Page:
Friday, March 25, 2011

One A Week Reviews #12: Fido

Even if you're as sick of the never-ending,, shuffling hordes of zombie movies as I am, it's easy to be charmed by the opening minutes of Fido. As a promotional newsreel for Zoncon, it sets up the world Fido is set in: one where zombies have been domesticated as "help" by a corporation. Timmy Robinson lives in a world of big steel fences and photo IDs so the Zoncon corporation knows who everyone is, but he still rides his bike home and has a crush on Cindy, the new girl at school. If you don't fit in there's always the threat of getting thrown out into the Wild, beyond the fence. Your Sunday drive is to the latest funeral, since having one is the height of social chic. This is the sunshine, nostalgic Fifties politely with zombies standing in for the fear of the other and the Atomic Bomb. Mind you, a middle school with a rifle range is nothing to sneeze at.

There's probably some easy, too obvious subtext going on here. The glossy, worry-free Fifties of sparkling Formica where the help is collared zombies doing the easy labor instead of just Beulah. What would undead milkmen and crossing guards do to the economy, though? The aesthetic of the movie is rather stunning, actually. Gorgeous cars, houses, and suits capture that artificial gloss of the Fifties and fill it with glossy, candy colors.

Dylan Baker and Carrie-Anne Moss are a darling "Ward and June" as Bill and Helen Robinson, even if their "problem with the Beaver" is his Funeral Savings Plan. Moss especially seems to be having a good time. Comedy is a big leap from most of her Trinity-dry ass-kickers and government agent types. She gets to rebel against conformity and get a tad smitten with her undead domestic help. Mom wants to keep up with the Jonses while Dad has a healthy, sensible aversion to the undead. Under the Fido makeup is an unrecognizable Billy Connolly, who looks to be enjoying the slapstick comedy involved in playing a silent, shuffling character. It's a surprisingly dialed-down character for the wild comedian.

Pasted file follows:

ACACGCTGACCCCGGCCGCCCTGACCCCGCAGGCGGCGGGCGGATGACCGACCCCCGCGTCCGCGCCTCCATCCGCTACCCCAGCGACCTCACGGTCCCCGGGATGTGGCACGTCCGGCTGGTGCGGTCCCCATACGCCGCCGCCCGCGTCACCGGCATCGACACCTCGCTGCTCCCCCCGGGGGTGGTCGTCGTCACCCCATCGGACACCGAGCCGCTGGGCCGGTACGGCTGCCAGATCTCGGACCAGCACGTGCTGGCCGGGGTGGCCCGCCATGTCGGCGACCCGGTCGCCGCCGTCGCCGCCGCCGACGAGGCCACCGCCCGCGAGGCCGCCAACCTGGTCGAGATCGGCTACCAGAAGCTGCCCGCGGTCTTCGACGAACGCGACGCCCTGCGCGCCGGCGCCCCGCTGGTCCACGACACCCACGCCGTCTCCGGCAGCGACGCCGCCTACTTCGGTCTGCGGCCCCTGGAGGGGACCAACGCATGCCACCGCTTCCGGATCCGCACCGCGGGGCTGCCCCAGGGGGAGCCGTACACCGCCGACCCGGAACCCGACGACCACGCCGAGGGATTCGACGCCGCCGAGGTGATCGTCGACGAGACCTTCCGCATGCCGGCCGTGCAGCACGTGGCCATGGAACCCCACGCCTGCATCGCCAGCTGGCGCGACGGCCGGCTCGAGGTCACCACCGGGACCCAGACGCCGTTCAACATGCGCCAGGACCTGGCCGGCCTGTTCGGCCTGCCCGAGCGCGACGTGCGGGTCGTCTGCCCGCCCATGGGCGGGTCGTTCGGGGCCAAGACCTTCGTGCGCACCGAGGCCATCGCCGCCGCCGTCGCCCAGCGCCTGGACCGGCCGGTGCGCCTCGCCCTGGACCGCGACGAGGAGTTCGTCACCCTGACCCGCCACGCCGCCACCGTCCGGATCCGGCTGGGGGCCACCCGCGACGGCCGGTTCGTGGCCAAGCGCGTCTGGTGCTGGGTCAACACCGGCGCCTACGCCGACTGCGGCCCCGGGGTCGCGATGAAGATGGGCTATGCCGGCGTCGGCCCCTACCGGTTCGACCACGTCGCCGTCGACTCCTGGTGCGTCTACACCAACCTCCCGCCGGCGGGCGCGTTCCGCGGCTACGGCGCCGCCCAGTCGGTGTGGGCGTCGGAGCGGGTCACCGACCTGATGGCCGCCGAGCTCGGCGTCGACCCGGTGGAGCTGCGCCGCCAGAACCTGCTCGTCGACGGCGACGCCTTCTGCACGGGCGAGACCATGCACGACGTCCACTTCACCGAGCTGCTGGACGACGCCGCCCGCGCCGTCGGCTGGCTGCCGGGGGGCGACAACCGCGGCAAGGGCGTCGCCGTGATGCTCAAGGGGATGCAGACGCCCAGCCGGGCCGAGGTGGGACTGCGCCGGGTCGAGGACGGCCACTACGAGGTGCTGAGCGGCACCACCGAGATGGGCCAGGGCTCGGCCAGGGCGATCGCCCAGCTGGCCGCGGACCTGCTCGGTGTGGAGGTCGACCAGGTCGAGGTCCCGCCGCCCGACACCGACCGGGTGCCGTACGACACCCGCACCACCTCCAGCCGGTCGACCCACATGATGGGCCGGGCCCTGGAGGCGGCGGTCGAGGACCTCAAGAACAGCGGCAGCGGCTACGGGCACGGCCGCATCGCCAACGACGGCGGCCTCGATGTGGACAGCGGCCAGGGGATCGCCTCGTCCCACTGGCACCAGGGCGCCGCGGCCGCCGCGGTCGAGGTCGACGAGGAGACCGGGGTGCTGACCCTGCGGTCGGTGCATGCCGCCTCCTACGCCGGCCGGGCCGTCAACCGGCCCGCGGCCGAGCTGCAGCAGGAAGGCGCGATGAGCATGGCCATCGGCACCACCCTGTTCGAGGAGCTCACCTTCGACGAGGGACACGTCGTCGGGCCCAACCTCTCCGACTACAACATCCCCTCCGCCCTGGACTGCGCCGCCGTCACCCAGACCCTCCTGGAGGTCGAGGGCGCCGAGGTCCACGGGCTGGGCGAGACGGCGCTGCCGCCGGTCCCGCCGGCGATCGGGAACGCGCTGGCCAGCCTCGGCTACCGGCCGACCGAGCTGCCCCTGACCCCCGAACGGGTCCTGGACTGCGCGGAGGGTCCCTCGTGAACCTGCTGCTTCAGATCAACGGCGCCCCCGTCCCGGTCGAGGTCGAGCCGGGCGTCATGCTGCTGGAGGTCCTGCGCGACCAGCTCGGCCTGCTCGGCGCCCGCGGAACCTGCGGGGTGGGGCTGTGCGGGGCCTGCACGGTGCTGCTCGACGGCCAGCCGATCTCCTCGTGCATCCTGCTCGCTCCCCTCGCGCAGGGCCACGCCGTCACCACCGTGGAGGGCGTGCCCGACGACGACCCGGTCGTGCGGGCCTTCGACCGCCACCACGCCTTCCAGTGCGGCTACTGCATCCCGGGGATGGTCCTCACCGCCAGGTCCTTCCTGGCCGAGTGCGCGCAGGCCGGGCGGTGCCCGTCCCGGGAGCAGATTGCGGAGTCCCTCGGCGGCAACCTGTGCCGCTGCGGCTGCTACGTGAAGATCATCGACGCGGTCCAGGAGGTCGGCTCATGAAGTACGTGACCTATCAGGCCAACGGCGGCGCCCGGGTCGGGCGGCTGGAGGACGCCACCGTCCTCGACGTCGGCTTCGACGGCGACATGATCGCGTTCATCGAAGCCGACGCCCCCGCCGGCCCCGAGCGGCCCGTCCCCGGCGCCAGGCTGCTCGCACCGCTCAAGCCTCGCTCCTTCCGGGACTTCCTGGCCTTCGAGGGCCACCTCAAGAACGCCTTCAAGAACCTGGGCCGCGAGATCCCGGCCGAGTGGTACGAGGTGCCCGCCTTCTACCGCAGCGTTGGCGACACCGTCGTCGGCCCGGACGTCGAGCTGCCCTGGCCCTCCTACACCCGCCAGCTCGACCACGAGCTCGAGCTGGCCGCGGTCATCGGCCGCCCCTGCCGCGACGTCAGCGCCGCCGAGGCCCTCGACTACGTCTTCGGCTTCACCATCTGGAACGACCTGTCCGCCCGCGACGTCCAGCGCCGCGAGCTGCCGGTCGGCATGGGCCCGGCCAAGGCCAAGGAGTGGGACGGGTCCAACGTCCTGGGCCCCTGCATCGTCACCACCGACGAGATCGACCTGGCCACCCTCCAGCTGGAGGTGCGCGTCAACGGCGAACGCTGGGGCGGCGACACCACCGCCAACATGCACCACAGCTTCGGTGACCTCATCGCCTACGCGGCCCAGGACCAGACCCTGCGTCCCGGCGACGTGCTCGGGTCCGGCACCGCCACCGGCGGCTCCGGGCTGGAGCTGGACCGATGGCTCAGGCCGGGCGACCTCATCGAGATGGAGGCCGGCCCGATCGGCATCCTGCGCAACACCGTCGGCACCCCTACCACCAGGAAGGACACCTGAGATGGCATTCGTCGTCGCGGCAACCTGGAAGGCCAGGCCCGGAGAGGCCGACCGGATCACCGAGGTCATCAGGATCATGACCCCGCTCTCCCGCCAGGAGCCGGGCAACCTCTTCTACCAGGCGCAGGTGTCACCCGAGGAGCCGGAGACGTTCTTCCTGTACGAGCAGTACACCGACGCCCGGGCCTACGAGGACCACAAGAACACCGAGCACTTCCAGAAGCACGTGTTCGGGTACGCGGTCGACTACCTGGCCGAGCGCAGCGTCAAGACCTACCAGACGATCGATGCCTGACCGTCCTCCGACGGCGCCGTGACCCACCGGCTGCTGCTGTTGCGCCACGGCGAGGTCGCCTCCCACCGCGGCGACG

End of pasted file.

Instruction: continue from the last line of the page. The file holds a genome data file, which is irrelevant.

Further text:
It's nice to have a man around the house who's handy, but Fido does tend to eat those hands on occasion. He and Timmy become fast-friends when Fido comes to his defense against some bullies. They have a "boy and his dog" dynamic that's quickly put to the test when Fido eats the rancid bitch of an old lady neighbor, Mrs. Henderson. There's never a doubt where the audience's sympathies lie in this black comedy: with the ten year old boy covering up his pet zombie's murder. Timmy somehow stays as sweet and innocent as his namesake from Lassie while the body-count rises. (One wonders how Fido would have solved the tongue-on-the-flagpole issues from A Christmas Story if he'd been there.) In a way, this is a perverse episode of Lassie, just replacing both "dog" and "well" with zombies, or Leave it to Beaver where the gentle humor is death and June burns corpses when not vacuuming in pearls.

I do wish a little more time was spent with the next-door-neighbor subplot. Mr. Theopolis seems to have an undead "Gidget Geisha" in pony-tailed Tammy. For a gal with a grey face and clawed hands, her gams are still smashing. It's subtle, but gives another great layer of "ick" to the proceedings. Same as when you find out Fido can be soothed by something as simple as a Chesterfield. Fido is fleshed out, high concept, and really too good to be flying under the radar. A sick sitcom that's also sly zombie fun for the whole family.

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